According to the Hindu calendar, Pitra Paksh began on 1st September this year. Pitra Paksh, also known as Shraadh in different parts of India, is a 16 days period when Hindus pay homage to their ancestors. The first-day of Pitra Paksh is called Pratipada, and the last day is Pitra Paksh Amavasya.
The history and story of Shraadh date back to Mahabharat’s times. When Karan entered into the afterlife, he was served gold and jewels instead of food. When he demanded the real food, the Yama explained that he only donated jewels and gold during his lifetime on earth. Yama told Karna that neither he nor his descendants had fed any poor. On hearing this, Karna requested Yama to send him back to earth to feed the poor and needy on earth.
Therefore, Hindu legends claim that Hindus’ ancestors’ departed souls come back to earth during this time. It is believed that performing certain rituals not only paves the way for liberation for the departed souls but can also remove ‘Pitra-dosh’ in the birth chart of the performer.
Aside from religious significance, Shraadh also has deep-rooted scientific and psychological relevance.
As we know, days starting from 14th July have shorter day length and longer nights. Various scientific researches have concluded that the shorter day length has adverse effects on our psychology and is related to seasonal depression.
And the maximum negativity is during the starting four months, according to Hindu Calendar.
It is said that during this time, our being is overpowered by negative emotions such as anger, guilt, uncontrolled ego, non-fulfilment of desires, etc. Therefore, the tradition of Pitra Paksh was started in the first place to help generations get rid of all the negative emotions through gratitude.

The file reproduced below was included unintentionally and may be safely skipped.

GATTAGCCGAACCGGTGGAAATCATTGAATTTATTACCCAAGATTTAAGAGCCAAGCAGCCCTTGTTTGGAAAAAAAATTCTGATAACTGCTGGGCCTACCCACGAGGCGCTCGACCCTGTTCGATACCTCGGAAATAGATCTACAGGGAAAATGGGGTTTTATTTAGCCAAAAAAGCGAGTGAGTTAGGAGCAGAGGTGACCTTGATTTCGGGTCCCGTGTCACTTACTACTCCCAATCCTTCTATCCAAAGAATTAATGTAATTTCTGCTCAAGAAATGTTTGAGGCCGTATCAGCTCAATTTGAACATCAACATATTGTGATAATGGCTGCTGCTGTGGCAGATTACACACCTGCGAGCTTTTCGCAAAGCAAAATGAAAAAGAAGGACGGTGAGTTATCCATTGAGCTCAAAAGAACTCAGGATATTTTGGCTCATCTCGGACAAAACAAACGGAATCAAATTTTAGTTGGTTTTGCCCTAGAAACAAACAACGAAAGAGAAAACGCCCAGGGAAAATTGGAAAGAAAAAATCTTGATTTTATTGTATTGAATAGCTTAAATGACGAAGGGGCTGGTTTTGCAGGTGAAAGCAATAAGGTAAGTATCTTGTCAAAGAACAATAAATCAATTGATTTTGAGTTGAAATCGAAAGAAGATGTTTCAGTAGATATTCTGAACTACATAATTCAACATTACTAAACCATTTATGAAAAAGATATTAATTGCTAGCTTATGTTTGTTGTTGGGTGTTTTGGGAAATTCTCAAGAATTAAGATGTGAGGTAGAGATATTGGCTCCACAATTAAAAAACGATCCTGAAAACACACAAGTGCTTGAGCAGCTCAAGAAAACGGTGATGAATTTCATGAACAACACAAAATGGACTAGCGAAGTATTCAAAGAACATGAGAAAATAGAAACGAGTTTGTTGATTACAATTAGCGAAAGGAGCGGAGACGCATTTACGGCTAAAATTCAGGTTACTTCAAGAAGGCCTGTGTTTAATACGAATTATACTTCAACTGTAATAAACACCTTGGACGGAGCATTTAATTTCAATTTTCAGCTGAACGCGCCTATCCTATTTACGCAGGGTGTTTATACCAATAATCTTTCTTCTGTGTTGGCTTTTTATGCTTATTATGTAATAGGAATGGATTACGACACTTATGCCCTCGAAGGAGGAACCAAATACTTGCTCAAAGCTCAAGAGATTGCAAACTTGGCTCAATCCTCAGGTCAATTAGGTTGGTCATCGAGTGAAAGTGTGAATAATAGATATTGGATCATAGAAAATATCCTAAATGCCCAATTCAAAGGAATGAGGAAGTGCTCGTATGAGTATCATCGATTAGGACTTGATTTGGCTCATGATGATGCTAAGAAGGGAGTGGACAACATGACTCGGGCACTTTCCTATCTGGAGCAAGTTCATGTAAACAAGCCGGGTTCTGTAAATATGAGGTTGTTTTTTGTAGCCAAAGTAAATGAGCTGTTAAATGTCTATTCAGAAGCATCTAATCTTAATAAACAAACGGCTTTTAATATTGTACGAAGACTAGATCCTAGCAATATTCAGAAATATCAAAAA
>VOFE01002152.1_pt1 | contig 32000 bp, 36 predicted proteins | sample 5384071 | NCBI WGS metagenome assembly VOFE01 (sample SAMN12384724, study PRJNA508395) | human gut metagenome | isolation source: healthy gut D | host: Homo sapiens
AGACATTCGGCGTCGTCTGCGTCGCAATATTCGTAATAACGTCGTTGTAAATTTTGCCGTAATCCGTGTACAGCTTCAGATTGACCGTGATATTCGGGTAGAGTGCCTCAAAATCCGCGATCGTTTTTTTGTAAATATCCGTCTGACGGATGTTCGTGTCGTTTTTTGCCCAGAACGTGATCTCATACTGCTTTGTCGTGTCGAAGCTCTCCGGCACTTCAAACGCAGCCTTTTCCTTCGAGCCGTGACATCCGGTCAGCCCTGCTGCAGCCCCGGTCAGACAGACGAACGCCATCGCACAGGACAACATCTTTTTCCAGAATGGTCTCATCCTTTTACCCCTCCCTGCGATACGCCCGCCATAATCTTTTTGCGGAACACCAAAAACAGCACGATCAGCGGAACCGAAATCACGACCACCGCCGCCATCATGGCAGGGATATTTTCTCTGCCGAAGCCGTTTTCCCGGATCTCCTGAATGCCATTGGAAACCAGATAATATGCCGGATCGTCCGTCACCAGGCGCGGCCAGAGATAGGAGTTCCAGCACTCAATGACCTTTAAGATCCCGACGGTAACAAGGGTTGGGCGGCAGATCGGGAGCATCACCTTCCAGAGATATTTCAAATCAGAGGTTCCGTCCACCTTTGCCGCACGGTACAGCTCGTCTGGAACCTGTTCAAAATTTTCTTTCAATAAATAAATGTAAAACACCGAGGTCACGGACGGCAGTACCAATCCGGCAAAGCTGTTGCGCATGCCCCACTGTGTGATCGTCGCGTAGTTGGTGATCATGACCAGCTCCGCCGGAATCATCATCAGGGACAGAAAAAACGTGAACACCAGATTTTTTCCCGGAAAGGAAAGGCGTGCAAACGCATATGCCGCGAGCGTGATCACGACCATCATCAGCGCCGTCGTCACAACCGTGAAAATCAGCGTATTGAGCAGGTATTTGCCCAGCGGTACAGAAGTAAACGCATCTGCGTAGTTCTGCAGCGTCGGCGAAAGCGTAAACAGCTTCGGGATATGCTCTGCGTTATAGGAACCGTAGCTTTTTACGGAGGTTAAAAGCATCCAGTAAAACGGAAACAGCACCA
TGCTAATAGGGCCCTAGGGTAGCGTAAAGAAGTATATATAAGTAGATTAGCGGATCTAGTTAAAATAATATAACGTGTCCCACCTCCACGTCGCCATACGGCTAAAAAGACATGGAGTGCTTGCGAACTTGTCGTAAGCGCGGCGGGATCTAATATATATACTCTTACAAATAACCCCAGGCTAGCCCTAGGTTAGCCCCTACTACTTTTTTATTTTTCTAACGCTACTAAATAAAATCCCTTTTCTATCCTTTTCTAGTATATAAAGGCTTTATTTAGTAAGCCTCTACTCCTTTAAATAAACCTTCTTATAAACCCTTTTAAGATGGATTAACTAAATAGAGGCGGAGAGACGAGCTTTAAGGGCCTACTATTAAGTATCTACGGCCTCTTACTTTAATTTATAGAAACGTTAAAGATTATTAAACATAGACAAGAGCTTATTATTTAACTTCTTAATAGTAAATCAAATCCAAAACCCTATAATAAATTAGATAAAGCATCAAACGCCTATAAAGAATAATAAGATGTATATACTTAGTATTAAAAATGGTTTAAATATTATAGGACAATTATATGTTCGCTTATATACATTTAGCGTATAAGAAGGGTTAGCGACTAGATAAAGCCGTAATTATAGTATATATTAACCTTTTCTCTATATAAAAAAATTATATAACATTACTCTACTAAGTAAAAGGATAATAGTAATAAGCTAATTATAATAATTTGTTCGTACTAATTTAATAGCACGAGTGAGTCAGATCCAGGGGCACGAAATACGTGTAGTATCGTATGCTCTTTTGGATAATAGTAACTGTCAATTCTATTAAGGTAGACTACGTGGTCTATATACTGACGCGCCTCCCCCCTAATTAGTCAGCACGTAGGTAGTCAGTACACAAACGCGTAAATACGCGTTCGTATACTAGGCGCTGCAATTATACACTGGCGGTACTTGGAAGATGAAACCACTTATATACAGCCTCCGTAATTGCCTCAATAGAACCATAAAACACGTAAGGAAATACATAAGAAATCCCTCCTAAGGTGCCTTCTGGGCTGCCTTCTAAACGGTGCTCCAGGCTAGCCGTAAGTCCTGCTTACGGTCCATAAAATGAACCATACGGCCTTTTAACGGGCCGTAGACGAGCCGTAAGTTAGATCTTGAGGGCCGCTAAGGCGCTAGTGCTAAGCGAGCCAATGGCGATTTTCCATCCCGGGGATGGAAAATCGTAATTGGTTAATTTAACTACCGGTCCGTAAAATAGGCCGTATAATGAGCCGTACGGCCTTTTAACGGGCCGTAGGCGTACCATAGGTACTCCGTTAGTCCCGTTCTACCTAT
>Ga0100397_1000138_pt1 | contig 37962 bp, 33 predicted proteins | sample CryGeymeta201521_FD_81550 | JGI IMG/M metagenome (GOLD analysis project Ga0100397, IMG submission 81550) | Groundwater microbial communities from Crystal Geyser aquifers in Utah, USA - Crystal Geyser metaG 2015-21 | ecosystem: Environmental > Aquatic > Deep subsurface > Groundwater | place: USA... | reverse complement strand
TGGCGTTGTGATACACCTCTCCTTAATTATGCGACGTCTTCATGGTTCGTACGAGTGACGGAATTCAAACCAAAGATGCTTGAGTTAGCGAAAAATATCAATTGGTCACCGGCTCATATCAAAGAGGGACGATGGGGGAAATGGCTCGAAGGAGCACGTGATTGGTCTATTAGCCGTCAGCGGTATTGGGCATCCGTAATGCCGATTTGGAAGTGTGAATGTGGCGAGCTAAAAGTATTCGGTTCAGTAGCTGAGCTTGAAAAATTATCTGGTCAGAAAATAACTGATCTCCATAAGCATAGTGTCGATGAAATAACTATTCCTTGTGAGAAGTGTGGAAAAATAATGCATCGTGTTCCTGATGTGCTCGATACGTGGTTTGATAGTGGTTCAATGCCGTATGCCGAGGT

Another psychological reason behind Pitra Paksh is that it helps us detach from elders who are no more with us. That’s why Shraadh is supposed to be performed after one year of death. This one year is supposed to be sufficient to detach ourselves. But for family members who are still attached to the departed ones, Pitra Paksh serves as a time for detachment as well as remembrance.
In fact, the components of Shraadh or the rituals performed have scientific relevance too. For instance, during Tarpan, water is offered to the ancestors, which in turn helps to purify the mind and wash off the guilt. These rituals’ are done to logically detach ourselves from our ancestors’ unmanifested desires and unfinished tasks while being grateful for the legacy they left for us.
Sadly, the younger generation is not aware of what to do on Pitru Paksha. Lack of ‘Karam Kandi Pandits’ has made this situation even worse.
That’s why we have enlisted a few basic Pitra Paksha do’s and don’ts.
1. Some food items such as meat, fish, paan, onions, meat, garlic, and oils are prohibited from being consumed as they are Tamasik and Rajasik food which do not allow the mind to focus.
2. The eldest member of the family should perform the rituals and Pind Daan. A variety of grains and food should be offered to the poor, dogs, crows, and cows, as a symbol of offering our gratitude to our ancestors.
3. During this time, couples should abstain from indulging in any physical pleasure. Moreover, people should not fix marriage and engagement for this time, as it is considered inauspicious.
4. Pitra Tarpan and Pind Daan should be done first thing in the morning on the ancestor’s ‘tithi’. If someone forgets to perform Sharddha on the lunar day the ancestor died, he can do it on Sarva Pitru Amavasya, as it is the last and most special day of Pitra Paksha.
5. Pitra Tarpan should be prepared with milk, Gangajal, barley, rice, and water. On the other hand, Pind Daan should be prepared with sesame seeds, milk, and cooked rice.
This is the time that allows us to remember the departed ones and contribute to their liberation. Homage to ancestors would not be complete without understanding that they have given us life’s gift. Moreover, understanding and accepting ancestors’ role in bringing us to earth and giving us their legacy makes us more humble and grateful. We are indebted to them forever, and Pitra Paksh is the best opportunity to do our bit for our ancestors.